September 9, 2010 | by Lou Chibbaro Jr.
Catania opponent disqualified from ballot

A D.C. minister who was endorsed by the anti-gay National Organization for Marriage in his effort to oppose gay D.C. Council member David Catania (I-At-Large) in the city’s November election was disqualified from the race last week by the D.C. Board of Elections and Ethics.

In a statement, Anthony Motley told supporters the election board notified him that he did not fulfill the requirements for placement on the ballot. The Washington Post reported that Motley failed to collect 3,000 valid petition signatures needed to appear on the ballot for a citywide, at-large race.

Motley has said he supports LGBT equality in general but opposed legal recognition of same-sex marriage, a position that prompted same-sex marriage opponents to back him over Catania, who wrote and became the lead sponsor of the city’s same-sex marriage law.

Similar to Catania, Motley entered the race as an independent, making him eligible for a seat on the Council reserved for candidates who are not members of the city’s majority party. Since the Democratic Party is the majority party on Council, Democrats are not eligible to run for seat held by Catania as well as one other Council seat not up for election this year.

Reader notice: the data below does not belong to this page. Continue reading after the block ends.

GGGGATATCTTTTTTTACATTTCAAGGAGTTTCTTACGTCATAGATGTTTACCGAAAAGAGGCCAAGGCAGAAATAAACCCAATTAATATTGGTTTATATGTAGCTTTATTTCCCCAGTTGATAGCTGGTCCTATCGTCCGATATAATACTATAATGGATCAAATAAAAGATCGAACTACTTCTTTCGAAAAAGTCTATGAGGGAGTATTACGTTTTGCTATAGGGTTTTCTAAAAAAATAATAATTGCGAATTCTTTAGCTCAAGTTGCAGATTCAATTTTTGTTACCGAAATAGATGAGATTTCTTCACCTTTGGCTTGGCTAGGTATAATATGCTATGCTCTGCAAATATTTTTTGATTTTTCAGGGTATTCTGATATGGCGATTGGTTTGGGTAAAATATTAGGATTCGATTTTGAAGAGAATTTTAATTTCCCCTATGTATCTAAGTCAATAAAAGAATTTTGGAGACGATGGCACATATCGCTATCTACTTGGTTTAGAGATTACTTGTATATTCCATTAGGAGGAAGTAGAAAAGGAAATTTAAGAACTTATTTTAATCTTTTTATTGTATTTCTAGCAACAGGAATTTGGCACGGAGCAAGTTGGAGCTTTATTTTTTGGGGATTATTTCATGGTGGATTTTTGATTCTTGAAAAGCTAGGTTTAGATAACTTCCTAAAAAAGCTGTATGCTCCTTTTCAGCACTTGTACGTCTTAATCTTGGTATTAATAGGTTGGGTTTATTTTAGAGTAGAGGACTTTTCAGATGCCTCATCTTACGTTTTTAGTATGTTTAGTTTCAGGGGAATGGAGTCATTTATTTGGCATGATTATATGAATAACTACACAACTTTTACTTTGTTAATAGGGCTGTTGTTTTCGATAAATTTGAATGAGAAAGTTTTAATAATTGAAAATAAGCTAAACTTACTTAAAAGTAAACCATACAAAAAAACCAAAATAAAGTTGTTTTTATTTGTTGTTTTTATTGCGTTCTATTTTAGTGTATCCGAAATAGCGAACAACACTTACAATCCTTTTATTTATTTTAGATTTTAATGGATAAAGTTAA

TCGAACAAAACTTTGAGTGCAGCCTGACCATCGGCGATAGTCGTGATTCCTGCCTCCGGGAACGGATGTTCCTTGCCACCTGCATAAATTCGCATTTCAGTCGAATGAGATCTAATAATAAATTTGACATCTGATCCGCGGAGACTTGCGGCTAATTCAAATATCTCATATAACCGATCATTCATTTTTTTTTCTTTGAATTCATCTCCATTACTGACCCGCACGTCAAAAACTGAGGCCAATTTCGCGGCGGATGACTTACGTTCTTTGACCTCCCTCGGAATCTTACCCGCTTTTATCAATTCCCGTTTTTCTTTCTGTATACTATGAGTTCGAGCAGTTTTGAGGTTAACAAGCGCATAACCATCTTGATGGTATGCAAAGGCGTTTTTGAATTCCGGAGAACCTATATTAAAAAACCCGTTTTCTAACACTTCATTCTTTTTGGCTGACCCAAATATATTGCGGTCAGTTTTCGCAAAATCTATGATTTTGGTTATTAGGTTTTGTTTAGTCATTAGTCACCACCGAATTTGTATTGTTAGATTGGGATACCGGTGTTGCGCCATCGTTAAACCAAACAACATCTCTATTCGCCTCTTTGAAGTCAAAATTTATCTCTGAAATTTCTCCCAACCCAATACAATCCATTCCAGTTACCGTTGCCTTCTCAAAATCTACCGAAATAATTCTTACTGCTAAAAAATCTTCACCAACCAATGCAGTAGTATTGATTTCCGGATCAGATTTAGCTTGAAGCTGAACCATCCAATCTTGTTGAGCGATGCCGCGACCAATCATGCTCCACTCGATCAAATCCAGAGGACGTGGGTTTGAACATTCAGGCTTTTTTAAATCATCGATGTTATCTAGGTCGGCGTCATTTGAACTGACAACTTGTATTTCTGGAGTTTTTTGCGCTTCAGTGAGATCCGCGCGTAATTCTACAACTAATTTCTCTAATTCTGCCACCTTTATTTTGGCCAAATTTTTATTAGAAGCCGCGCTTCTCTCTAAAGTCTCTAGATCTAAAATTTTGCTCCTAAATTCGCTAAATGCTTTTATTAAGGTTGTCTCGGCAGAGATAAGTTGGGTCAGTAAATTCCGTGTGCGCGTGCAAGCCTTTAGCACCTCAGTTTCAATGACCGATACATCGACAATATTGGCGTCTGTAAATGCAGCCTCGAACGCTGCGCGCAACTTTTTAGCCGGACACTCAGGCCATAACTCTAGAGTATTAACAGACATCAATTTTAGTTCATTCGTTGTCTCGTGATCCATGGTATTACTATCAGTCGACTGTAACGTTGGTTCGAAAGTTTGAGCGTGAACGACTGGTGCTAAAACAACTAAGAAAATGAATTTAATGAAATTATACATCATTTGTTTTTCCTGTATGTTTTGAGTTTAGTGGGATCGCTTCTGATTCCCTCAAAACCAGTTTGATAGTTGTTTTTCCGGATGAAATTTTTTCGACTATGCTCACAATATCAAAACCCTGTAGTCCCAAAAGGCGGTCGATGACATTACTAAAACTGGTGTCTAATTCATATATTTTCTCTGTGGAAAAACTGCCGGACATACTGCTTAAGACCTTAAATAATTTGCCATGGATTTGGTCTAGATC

With Motley out of the race, Catania is not expected to face serious opposition. The deadline for submitting petitions for getting on the November ballot has already passed.

Lou Chibbaro Jr. has reported on the LGBT civil rights movement and the LGBT community for more than 30 years, beginning as a freelance writer and later as a staff reporter and currently as Senior News Reporter for the Washington Blade. He has chronicled LGBT-related developments as they have touched on a wide range of social, religious, and governmental institutions, including the White House, Congress, the U.S. Supreme Court, the military, local and national law enforcement agencies and the Catholic Church. Chibbaro has reported on LGBT issues and LGBT participation in local and national elections since 1976. He has covered the AIDS epidemic since it first surfaced in the early 1980s. Follow Lou

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